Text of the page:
Campaigning for conservation

How one student at WLHS is making her voice heard


Delaney Callaghan

In one of the many ways she advocates for conservation, Athena Abrahamsen, sophomore, participated in the March for Science last April. Photo curtesy of Athena Abrahamsen

At West Linn over the recent years, there have been plenty of examples of students using their voice. In April of 2018, there was a walkout against gun violence, last February there was a walkout in support of the new health curriculum implementation in the school district, and most recently in March, there was a walkout regarding growing environmental issues. In recent years, many students have expressed their voices through political activism, including Athena Abrahamsen, sophomore, who has been involved in advocating against climate change for as long as she can remember.

“My family’s always been pretty involved in environment causes,” Abrahamsen said. “Campaigning is something that’s a really big passion for me.”

Abrahamsen is an environmental activist, campaigning for a cleaner earth and teaching others about the dangers of climate change. For Abrahamsen, her passion for conservation comes from her desire to leave the earth better than she found it.

“I like seeing our planet healthy, and it’s important for the next generation to have that opportunity to see a healthy planet too,” Abrahamsen said. “It hurts me knowing the earth is in trouble, and I just wanted to give back to something that’s supplied me with experiences.”

So, how does Abrahamsen make sure her voice is heard in the fight against climate change? To start, she is involved in many programs around the state, working one-on-one with fellow conservationists, learning firsthand about what she can be doing to make an impact.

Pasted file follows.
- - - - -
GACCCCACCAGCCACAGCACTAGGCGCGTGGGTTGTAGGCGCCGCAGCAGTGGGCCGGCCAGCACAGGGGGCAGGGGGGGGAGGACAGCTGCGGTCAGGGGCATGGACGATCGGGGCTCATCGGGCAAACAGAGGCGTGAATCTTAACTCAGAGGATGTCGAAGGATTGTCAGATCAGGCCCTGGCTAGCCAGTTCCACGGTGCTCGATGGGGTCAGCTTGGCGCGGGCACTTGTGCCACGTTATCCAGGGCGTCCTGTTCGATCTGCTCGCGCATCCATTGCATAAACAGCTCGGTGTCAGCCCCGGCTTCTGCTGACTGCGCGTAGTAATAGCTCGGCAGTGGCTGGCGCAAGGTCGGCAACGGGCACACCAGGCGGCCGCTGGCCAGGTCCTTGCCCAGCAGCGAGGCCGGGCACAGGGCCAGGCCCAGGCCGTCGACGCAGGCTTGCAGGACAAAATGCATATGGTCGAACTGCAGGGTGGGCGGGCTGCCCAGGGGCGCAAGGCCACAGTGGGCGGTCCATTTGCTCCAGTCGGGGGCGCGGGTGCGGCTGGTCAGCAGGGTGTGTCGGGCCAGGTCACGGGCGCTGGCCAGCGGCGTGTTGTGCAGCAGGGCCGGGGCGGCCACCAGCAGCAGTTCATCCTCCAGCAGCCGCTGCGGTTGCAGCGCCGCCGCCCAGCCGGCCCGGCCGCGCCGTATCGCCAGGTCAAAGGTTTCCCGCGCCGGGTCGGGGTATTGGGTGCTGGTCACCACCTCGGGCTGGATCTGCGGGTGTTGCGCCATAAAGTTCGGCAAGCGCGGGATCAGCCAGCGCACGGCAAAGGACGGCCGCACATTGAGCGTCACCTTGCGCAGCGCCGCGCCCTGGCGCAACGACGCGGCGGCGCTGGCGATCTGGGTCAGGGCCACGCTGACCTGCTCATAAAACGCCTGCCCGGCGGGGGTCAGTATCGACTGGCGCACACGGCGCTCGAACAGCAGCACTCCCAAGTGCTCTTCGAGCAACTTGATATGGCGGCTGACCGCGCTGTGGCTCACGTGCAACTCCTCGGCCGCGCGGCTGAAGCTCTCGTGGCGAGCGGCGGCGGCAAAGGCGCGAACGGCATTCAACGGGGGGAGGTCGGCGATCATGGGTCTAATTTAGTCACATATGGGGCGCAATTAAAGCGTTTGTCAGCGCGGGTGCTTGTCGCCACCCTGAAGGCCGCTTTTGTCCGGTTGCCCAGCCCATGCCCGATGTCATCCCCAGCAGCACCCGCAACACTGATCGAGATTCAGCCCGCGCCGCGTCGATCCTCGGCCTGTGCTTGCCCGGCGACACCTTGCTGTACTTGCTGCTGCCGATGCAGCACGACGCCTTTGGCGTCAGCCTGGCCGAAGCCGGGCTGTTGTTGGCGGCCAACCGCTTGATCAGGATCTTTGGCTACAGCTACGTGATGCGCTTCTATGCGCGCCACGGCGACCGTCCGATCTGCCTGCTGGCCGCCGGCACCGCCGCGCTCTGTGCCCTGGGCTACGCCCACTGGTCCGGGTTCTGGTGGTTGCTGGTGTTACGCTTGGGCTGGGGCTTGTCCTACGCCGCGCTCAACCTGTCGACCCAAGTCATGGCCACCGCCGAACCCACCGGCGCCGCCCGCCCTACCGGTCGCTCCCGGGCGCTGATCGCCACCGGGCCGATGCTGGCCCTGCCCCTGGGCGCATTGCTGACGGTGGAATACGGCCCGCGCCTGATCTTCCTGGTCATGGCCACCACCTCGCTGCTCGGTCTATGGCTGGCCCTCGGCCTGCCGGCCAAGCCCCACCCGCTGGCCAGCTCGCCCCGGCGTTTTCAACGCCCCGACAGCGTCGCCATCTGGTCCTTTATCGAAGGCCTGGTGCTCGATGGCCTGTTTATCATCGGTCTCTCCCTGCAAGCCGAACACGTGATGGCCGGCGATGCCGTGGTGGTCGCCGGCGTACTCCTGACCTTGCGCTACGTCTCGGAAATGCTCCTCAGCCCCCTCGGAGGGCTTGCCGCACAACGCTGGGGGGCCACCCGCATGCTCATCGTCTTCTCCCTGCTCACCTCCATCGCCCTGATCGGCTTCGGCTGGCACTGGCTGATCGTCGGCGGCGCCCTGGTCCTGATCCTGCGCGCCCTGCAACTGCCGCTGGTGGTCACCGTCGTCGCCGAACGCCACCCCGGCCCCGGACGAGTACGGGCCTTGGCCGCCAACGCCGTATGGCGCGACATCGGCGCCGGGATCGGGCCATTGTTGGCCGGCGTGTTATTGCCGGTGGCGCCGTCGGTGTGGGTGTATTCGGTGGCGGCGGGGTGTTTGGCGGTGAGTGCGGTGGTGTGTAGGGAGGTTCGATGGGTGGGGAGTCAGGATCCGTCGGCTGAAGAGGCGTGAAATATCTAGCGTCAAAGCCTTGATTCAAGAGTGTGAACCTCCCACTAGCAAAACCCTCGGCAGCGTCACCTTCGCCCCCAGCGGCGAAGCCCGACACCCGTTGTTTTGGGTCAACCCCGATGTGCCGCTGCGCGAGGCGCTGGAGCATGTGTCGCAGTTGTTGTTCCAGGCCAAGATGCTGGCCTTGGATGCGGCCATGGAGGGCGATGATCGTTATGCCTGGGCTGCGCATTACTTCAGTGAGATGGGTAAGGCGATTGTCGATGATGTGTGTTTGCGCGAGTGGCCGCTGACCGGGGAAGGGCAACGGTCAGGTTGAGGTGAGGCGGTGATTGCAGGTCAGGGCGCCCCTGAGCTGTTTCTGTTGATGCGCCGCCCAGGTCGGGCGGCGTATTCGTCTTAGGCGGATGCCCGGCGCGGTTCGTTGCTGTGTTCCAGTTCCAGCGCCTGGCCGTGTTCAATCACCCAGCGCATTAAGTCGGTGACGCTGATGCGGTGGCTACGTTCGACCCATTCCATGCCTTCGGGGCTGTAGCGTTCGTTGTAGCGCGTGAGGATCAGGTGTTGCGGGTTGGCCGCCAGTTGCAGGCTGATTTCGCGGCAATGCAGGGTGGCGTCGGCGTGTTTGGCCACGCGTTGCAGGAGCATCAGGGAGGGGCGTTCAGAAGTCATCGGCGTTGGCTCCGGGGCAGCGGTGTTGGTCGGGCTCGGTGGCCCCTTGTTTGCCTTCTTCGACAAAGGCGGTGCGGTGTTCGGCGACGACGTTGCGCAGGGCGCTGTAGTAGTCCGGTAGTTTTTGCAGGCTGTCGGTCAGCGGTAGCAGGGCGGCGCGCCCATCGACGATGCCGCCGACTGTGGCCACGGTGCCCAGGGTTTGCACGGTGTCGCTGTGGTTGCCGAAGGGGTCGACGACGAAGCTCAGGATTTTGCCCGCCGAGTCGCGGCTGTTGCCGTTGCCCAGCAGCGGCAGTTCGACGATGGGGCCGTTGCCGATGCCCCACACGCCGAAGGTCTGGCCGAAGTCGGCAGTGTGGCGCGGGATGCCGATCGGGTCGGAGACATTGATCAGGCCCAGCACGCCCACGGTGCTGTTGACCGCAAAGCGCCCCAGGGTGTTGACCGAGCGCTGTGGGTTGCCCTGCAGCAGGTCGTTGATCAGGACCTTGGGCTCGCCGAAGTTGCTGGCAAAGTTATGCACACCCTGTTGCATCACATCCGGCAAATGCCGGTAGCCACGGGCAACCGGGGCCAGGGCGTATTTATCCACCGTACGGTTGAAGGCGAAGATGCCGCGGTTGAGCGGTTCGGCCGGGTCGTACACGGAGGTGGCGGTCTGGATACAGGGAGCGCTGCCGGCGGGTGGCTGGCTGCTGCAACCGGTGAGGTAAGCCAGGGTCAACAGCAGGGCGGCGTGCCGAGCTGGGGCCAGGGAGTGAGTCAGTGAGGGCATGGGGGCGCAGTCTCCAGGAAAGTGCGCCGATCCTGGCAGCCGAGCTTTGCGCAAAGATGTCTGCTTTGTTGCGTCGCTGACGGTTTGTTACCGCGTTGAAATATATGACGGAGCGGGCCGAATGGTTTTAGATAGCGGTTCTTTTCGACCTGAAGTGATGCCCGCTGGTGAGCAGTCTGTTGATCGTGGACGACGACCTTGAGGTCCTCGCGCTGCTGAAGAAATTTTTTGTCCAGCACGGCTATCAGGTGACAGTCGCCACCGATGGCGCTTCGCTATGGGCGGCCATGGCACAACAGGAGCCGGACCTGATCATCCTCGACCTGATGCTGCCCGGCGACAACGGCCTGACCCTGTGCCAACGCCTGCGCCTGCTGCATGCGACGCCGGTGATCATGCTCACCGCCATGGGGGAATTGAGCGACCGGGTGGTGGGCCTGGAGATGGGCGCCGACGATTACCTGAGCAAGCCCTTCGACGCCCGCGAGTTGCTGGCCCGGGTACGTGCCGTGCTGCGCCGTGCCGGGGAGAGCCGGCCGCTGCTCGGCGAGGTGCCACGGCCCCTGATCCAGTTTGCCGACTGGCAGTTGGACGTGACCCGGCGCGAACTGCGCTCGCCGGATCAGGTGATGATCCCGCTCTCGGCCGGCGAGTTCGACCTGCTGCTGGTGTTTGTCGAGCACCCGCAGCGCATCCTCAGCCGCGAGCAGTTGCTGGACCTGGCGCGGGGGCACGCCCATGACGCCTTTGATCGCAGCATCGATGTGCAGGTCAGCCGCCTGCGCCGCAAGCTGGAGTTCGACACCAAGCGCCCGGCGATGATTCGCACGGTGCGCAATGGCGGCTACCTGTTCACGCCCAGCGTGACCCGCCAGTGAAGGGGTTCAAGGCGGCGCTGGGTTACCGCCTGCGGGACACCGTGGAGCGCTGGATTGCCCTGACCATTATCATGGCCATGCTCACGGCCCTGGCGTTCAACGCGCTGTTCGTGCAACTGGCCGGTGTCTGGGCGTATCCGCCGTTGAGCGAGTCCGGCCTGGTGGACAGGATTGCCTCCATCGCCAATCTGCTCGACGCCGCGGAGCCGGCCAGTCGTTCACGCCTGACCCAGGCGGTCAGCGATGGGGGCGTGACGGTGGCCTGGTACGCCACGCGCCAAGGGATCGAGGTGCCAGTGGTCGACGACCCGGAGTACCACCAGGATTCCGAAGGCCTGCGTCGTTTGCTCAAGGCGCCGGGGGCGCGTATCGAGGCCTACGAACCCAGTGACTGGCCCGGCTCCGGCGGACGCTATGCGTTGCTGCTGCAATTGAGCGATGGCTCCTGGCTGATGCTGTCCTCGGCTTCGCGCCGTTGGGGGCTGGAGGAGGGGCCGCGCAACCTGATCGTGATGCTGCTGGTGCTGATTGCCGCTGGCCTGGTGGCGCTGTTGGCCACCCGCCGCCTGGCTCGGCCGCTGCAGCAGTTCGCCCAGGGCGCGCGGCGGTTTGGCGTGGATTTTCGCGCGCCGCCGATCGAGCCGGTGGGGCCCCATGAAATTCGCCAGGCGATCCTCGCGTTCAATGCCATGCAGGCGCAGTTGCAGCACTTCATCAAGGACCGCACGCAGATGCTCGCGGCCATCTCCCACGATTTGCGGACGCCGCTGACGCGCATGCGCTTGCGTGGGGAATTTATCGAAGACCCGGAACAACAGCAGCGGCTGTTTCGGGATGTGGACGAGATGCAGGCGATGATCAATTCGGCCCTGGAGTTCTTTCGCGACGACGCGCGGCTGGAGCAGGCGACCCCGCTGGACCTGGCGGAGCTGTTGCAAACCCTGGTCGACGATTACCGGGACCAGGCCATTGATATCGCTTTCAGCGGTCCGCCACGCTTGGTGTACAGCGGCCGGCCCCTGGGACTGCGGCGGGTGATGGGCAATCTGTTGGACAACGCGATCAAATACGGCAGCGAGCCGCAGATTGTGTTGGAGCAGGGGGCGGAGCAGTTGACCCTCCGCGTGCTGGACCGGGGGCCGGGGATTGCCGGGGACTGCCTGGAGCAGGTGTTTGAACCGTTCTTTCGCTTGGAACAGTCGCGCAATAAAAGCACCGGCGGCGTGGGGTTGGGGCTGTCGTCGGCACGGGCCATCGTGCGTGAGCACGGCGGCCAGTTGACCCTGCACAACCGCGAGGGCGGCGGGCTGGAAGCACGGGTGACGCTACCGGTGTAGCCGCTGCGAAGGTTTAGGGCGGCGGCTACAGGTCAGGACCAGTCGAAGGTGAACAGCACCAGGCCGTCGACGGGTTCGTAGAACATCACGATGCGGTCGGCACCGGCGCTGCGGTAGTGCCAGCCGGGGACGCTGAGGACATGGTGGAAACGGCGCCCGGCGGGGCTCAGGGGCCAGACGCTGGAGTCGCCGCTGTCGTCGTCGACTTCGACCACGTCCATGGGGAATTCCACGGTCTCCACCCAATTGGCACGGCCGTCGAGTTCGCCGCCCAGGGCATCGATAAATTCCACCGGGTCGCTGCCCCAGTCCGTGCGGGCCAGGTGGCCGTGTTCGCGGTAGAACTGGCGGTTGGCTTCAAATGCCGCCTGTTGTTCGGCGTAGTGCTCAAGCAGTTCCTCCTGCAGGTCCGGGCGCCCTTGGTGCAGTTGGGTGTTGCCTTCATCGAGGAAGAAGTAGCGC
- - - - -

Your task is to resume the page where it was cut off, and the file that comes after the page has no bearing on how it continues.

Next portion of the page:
“I volunteer with the Zoo Teens at the zoo, I’ve done internships at Dana Point at the Ocean Institute, and I’ve been a part of research programs,” Abrahamsen said. “It’s really cool because I’m able to have direct interaction about conservation with the public.”

One of the key ways that Abrahamsen campaigns for conservation is through social media. By creating an Instagram account called @love.our.oceans dedicated to promoting healthier oceans, Abrahamsen hopes to use social media to reach people from all around the globe.

“It’s pretty awesome that we are in an age where social media is so prevalent because it allows us to share so much information,” Abrahamsen said. “By having an account, it’s allowing people to see that there are worldwide problems that they can have a direct impact on.”

As young students, Abrahamsen and her fellow activists can struggle with making sure their voices are heard by those in leadership positions. Having little influence over elected officials is a problem that students activists have, but she knows there are solutions to this problem.

“Without the ability to vote, we as students don’t have a direct impact on our government,” Abrahamsen said. “But in the future, we can educate ourselves on what our elected officials are going to do about the problems that matter to us.”

While having no voting influence is a clear disadvantage for student activists like Abrahamsen, there are quite a few advantages to student advocates, especially in a school setting, according to Abrahamsen.

“There is definitely a benefit to being in such a large environment, because you are around so many people,” Abrahamsen said. “If you have a classroom of 25 and you only reach three, that’s still huge.”

By taking advantage of things like social media and the school environment she is always in, Abrahamsen makes sure her voice is heard as a student activist. As for the future, she hopes to see other students raising their voice as she continues to use her own.

“I’m not going to stop trying to educate others about our earth,” Abrahamsen said. “I want people to have the experience of being able to change their reality.”